True, religion is opium of the masses. And the struggle to abolish the situation that makes such opium necessary in the first place will have to include criticism, even criticism with weapons, of not only the purveyors of such opium but even a section of the opiated masses that refuses to kick the habit. And yet, the bearded chap who discovered the opiate that is religion also saw it as the heart of the heartless world, the soul of the soulless condition and the sigh of the oppressed. So all those Hindu and Muslim liberals and leftists, who can well afford their liberalism and leftism, would now do well to wonder what will come of attempts to take such hearts and souls away even as the heartless world and the soulless condition are left intact, and the oppressed continue to be where they are but only with their sighs suppressed? Those liberals and leftists would, in such circumstances, also do well to consider what good their outraged expressions of solidarity with those who seek to suppress the sighs of the oppressed by taking away from them such hearts and souls is doing. Especially, since those expressions of solidarity are, as far as one can see, contributing in no concerted way to abolish the heartless world and the soulless condition that has made the opium of religion(s) necessary in the first place. Or, is all this sheer grandstanding that has less to do with actually changing the world and more to do with cementing their identities as radicals, secularists, atheists, whatever.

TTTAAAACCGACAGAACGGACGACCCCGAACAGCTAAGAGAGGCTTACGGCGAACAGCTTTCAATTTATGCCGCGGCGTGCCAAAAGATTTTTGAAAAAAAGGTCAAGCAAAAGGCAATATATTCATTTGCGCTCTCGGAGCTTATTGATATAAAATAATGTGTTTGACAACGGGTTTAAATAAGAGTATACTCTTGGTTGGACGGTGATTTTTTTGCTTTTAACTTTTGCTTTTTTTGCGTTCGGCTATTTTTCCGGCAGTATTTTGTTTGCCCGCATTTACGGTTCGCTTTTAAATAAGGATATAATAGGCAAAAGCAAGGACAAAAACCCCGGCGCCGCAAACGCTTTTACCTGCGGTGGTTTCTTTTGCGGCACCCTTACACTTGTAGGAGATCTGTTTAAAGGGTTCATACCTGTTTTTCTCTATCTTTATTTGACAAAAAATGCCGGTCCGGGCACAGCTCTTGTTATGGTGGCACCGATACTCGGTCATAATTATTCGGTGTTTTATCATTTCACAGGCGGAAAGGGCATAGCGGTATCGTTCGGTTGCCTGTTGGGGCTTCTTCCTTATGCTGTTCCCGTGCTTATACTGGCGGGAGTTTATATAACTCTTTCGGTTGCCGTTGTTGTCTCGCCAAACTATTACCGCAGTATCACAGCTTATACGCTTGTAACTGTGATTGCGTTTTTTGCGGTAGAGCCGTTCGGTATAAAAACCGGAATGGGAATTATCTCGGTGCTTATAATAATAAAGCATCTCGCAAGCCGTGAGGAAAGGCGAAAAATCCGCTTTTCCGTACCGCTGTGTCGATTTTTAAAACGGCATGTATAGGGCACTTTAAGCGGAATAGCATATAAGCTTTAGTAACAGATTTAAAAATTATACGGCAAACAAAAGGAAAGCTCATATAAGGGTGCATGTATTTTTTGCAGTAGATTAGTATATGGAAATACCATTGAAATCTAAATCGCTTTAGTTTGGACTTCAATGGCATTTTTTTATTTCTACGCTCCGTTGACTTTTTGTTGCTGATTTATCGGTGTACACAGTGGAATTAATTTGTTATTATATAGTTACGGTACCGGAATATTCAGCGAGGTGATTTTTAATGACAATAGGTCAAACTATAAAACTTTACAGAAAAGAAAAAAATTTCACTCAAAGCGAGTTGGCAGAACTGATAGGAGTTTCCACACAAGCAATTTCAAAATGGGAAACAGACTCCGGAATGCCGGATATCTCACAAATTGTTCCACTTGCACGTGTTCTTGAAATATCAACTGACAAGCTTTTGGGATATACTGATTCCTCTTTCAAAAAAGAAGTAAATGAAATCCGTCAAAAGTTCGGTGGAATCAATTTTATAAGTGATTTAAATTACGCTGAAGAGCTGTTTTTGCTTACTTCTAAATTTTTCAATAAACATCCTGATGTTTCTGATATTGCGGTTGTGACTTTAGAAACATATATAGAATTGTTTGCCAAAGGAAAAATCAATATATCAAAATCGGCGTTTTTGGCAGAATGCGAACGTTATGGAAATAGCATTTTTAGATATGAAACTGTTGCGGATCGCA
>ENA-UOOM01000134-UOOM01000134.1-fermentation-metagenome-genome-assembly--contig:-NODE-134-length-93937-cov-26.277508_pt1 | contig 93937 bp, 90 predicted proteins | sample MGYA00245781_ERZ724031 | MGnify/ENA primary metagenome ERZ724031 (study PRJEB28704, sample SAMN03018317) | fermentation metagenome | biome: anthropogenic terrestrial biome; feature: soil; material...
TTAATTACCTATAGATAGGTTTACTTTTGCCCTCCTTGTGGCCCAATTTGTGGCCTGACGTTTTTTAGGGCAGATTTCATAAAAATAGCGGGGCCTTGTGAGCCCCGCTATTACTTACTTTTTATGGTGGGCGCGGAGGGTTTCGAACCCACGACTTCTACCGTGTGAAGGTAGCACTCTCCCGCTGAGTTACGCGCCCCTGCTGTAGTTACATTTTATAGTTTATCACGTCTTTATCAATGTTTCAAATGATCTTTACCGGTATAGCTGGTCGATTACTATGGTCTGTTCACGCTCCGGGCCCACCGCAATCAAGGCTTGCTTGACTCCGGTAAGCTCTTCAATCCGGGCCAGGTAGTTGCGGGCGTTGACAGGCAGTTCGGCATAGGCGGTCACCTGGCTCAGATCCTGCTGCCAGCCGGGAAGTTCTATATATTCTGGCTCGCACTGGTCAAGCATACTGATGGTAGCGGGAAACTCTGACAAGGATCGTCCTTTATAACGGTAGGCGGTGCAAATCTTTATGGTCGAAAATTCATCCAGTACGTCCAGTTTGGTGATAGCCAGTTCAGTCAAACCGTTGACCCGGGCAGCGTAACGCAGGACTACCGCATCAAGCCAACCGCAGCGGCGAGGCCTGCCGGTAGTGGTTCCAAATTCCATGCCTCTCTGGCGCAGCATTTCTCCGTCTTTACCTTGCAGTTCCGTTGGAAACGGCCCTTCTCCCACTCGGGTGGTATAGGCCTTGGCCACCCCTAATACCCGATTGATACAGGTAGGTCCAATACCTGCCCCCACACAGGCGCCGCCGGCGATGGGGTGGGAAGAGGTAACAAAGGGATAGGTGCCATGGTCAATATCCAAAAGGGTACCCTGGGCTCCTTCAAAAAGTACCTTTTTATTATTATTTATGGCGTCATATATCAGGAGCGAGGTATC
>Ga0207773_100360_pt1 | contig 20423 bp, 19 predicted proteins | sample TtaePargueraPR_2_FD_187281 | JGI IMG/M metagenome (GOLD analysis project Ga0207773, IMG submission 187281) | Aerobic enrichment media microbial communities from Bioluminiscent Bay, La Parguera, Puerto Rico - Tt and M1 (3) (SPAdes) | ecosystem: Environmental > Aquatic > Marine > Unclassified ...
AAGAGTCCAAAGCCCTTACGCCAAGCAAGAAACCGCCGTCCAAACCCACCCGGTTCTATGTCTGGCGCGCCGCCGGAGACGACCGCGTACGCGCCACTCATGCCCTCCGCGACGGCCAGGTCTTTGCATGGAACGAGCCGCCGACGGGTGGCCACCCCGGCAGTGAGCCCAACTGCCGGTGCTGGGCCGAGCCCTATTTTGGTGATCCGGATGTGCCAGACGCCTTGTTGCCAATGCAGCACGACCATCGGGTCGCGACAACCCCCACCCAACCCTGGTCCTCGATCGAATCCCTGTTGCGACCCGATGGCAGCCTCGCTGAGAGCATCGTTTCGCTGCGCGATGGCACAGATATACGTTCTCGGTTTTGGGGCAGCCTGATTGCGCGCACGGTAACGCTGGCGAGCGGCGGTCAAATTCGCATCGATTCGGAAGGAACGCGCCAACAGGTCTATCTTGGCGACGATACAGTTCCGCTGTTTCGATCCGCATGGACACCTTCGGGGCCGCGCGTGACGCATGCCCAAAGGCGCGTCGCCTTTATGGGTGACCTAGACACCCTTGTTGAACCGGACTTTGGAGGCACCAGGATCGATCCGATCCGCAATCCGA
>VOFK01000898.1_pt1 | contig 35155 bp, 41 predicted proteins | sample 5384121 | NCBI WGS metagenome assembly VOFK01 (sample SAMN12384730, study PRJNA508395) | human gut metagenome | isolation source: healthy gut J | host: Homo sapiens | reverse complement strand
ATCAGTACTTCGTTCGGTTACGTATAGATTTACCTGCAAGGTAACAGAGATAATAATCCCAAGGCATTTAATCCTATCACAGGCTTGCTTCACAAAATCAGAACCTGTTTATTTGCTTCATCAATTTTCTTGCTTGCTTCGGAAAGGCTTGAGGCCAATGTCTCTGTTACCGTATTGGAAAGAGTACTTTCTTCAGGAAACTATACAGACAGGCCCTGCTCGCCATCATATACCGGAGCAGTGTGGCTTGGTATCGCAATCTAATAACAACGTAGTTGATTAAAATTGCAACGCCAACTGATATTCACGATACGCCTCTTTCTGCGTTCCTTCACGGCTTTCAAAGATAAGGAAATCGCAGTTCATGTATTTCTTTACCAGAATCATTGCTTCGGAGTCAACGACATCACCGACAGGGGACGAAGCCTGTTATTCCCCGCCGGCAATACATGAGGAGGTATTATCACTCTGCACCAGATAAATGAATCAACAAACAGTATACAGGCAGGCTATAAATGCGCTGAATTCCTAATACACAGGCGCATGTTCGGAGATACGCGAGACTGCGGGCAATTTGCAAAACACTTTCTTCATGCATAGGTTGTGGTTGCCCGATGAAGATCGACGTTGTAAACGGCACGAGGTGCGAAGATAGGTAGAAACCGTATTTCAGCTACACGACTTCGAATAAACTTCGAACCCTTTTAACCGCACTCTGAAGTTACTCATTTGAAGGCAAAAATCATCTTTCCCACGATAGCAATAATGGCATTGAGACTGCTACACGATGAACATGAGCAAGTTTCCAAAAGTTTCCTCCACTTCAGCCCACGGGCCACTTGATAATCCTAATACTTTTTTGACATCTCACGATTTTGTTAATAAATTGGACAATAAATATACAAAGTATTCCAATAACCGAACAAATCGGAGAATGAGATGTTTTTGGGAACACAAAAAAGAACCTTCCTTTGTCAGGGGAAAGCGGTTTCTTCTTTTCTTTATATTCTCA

Perhaps it will be more productive, particularly at this juncture, to see religion as a dialecticised and dynamic terrain of politics always internally divided between materiality and mystification. The duality that is integral to the identification and designation of religion in terms of the personal and the organised — or the religion(s) of the majorities and religion(s) of the minorities for that matter — must be grasped as no more than an appearance that in the immediateness of such duality is meant to mediate ones access to religion as that internal dialectic of the material and the mystificatory.